The Common Market for Eastern and Southern Africa (COMESA) Competition Commission (CCC) is a regional regulator mandated with enhancing regional economic integration among the 19 Member States by promoting fair competition and securing consumer protection.

The CCC published the long awaited Merger Assessment Guidelines on Friday, 31 October 2014.  The purpose of the Guidelines is to clarify the widely criticized provisions of the COMESA Regulations.  The Merger Control provisions, in particular, have been a contentious issue for firms involved in or contemplating mergers, and for their respective advisors.  Firms have had to consider whether they are obliged to seek merger approval from the CCC based upon  whether the proposed merger had what was described as an appreciable effect on trade between Member States – a so-called ‘regional dimension’,  and whether it met applicable financial thresholds.

The Guidelines have provided clarity in respect of a number of issues that the Regulations left open.  Most significantly, the Guidelines elaborate on (a) when notification of a merger is required; (b) what is meant by the ‘regional dimension’ and (c) the category of transactions in regard where notification is required.

The Regulations provide that the CCC should be notified of a merger if (i) either, or both of the acquiring firm and the target firm operate in two or more Members States; and (ii) the threshold of combined annual turnover or assets of the firms as prescribed in terms of the Regulations is exceeded.

At present, the financial threshold is set at US$0 (yes, zero dollars), which in theory means that all mergers that meet the ‘regional dimension’ test require notification.  However in terms of the new Guidelines a firm will only ‘operates’ in a Member State if it has an annual turnover in that Member State exceeding US$5 million.  Although this would mean that the monetary threshold of US$0 would still be met even if the firm has an annual turnover of less than US$5 million, but as it would fail the ‘regional dimension’ test, no notification would be required.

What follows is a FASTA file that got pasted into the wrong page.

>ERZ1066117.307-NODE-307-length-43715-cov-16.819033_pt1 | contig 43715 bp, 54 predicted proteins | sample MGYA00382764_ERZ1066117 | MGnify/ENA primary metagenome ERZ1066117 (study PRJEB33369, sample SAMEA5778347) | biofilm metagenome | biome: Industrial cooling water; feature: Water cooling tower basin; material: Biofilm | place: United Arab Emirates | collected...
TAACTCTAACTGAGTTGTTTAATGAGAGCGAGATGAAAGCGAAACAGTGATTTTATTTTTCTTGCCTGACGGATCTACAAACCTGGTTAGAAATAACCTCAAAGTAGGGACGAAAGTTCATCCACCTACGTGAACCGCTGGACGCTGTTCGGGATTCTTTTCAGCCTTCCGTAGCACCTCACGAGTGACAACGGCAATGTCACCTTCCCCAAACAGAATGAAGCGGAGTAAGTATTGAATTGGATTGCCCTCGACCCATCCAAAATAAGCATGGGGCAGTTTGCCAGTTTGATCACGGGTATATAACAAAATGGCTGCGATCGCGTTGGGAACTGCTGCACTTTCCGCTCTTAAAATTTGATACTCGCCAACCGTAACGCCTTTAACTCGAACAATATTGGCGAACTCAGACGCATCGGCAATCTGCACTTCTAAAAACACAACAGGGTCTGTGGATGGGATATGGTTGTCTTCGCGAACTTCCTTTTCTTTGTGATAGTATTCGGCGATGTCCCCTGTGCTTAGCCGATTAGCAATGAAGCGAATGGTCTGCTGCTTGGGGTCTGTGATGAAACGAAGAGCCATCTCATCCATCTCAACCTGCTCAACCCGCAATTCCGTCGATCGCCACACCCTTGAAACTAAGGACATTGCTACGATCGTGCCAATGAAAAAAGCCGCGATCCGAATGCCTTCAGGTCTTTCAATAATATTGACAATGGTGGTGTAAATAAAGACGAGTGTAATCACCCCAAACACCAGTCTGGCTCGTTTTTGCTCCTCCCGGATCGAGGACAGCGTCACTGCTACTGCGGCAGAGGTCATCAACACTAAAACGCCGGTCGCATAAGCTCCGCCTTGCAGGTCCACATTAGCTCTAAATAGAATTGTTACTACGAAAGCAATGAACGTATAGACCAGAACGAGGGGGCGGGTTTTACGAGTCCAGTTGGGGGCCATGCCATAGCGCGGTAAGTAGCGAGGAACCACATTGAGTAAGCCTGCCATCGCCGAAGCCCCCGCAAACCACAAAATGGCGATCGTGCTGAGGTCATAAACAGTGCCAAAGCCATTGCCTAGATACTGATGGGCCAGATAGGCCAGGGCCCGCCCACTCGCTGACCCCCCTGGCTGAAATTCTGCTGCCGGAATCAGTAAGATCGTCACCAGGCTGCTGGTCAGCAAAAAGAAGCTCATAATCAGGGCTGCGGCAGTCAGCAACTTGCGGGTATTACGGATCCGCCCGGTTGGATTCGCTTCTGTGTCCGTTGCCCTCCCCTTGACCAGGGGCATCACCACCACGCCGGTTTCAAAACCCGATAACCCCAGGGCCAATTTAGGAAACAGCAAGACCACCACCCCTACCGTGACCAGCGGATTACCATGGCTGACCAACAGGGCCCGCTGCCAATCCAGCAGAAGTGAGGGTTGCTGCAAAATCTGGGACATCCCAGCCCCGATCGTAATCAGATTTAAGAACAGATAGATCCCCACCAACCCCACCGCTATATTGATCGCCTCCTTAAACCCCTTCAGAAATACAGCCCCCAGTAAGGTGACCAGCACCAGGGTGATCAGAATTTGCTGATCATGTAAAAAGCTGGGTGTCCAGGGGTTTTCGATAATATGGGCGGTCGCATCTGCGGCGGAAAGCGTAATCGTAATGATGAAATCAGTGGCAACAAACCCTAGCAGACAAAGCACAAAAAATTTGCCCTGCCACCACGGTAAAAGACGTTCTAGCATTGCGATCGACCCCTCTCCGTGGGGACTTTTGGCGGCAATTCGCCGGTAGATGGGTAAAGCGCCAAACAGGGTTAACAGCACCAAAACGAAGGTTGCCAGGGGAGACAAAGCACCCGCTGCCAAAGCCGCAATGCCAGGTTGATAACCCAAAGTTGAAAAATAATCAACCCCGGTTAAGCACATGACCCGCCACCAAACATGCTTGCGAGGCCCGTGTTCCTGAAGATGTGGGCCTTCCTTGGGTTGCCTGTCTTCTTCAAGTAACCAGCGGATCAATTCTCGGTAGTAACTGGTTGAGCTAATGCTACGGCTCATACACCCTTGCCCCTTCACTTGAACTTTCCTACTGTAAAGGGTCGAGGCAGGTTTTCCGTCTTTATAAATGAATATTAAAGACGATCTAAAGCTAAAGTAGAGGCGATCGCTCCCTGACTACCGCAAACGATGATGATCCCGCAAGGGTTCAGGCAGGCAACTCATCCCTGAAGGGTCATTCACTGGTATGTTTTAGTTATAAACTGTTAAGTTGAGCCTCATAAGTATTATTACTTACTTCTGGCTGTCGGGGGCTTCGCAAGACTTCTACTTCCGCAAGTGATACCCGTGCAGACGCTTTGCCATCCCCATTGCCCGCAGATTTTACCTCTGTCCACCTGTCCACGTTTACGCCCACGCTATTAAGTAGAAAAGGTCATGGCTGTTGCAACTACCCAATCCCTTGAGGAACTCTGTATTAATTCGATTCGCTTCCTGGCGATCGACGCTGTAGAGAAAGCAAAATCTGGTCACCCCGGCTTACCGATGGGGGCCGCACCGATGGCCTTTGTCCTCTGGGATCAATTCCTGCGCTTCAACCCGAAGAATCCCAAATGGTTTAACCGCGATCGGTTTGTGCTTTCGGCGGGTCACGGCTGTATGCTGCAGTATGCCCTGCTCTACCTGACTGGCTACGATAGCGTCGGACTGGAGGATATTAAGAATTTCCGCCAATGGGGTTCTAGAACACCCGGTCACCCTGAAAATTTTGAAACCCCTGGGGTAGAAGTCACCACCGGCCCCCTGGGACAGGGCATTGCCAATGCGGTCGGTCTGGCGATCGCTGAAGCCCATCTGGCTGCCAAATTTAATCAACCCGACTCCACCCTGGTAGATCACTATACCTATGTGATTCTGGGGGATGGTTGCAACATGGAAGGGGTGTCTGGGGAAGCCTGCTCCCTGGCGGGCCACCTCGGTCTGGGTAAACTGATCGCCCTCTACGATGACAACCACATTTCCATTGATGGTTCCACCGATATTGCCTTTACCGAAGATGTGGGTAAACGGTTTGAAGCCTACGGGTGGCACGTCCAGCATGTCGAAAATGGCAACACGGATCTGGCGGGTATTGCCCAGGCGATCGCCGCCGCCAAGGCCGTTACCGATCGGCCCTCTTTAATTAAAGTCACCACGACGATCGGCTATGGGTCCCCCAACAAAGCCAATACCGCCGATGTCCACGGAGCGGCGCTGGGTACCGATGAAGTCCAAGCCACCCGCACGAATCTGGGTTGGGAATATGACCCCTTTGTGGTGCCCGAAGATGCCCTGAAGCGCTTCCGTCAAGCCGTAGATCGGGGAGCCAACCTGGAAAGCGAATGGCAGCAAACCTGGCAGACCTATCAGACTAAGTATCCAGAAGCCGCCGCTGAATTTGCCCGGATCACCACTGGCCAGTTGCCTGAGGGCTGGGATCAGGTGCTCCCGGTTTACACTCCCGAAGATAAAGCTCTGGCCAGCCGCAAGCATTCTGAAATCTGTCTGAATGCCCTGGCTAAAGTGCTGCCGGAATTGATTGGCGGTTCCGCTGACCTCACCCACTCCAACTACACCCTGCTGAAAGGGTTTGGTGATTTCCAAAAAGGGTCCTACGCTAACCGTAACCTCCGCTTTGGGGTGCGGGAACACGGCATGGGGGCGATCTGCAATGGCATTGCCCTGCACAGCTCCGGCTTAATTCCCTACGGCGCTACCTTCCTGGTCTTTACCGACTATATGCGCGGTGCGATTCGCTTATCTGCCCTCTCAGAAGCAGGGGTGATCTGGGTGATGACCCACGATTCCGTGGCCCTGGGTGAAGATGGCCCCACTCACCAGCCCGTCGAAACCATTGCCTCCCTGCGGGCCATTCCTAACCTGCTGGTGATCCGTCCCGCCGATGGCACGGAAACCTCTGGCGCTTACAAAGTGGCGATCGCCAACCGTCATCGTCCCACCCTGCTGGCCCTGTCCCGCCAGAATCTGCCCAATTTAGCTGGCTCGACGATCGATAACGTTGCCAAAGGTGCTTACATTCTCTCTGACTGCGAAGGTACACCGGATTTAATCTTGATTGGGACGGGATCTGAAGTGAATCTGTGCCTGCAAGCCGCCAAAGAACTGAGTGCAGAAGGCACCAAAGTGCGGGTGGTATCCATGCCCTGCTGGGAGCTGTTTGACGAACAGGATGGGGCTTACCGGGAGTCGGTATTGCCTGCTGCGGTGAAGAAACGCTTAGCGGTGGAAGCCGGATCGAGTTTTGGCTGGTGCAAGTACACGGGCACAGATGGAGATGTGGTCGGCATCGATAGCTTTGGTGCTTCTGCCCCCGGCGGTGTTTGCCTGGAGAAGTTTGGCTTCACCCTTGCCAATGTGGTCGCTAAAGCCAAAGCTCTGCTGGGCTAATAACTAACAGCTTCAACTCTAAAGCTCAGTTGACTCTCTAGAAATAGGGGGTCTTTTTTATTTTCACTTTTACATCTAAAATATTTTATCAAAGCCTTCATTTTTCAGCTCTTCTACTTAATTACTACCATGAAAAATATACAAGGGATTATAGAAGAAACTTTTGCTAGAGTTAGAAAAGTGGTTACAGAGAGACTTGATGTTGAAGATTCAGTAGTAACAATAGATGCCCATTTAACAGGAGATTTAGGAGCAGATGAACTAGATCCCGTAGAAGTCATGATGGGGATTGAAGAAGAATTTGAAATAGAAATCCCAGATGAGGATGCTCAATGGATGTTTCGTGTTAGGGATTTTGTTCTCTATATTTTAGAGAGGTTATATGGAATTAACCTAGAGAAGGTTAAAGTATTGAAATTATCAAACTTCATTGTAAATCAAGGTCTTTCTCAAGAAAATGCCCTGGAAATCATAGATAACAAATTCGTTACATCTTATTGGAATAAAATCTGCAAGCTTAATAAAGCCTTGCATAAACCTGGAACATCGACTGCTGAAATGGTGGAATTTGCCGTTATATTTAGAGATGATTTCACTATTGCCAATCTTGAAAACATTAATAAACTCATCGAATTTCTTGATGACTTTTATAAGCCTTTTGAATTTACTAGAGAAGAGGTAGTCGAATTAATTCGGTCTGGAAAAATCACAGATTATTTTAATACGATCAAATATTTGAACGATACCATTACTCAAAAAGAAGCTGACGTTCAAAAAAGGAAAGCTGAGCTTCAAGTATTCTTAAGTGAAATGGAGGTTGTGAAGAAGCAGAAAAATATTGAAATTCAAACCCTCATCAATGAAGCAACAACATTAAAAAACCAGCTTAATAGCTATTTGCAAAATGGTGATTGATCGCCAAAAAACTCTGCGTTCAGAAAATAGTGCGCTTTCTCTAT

To summarize the application of the tests: a merger need only be notified to the CCC when:

  1. At least one merging party operates in two or more Member States.  It will ‘operate’ in a Member State if it has annual turnover in that state exceeding US $5 million in a year;
  2. A target firm operates in at least one Member State; and
  3. more than 2/3 of the annual turnover in the Common Market of each of the merging parties is not derived from or achieved within the same Member State.

In addition, the Guidelines provide some clarity as to the types of transactions that the CCC considers as notifiable mergers, particularly as regards joint ventures and asset deals.  The Regulations define a merger as the direct or indirect acquisition or establishment of a controlling interest by the acquiring party in the target.  The Guidelines clarify that joint ventures will only be regarded as constituting a merger, if the joint venture is capable of sustainable long-term operations as an autonomous entity.  Lastly, an acquisition of assets will only constitute a merger where the acquired assets constitute the whole or part of a business of a firm.

The publication of the Guidelines is a welcome development, especially at a time of significant economic development in Eastern and Southern Africa.  The Guidelines will help ensure that only those mergers that the Regulations are intended to regulate, and which in fact have an appreciable effect on trade between Member States and … restrict competition will be subject to detailed analysis by the CCC and this should lead to much welcome increase in efficiency and credibility for the agency. For firms and their advisers, this also means a greater amount of clarity.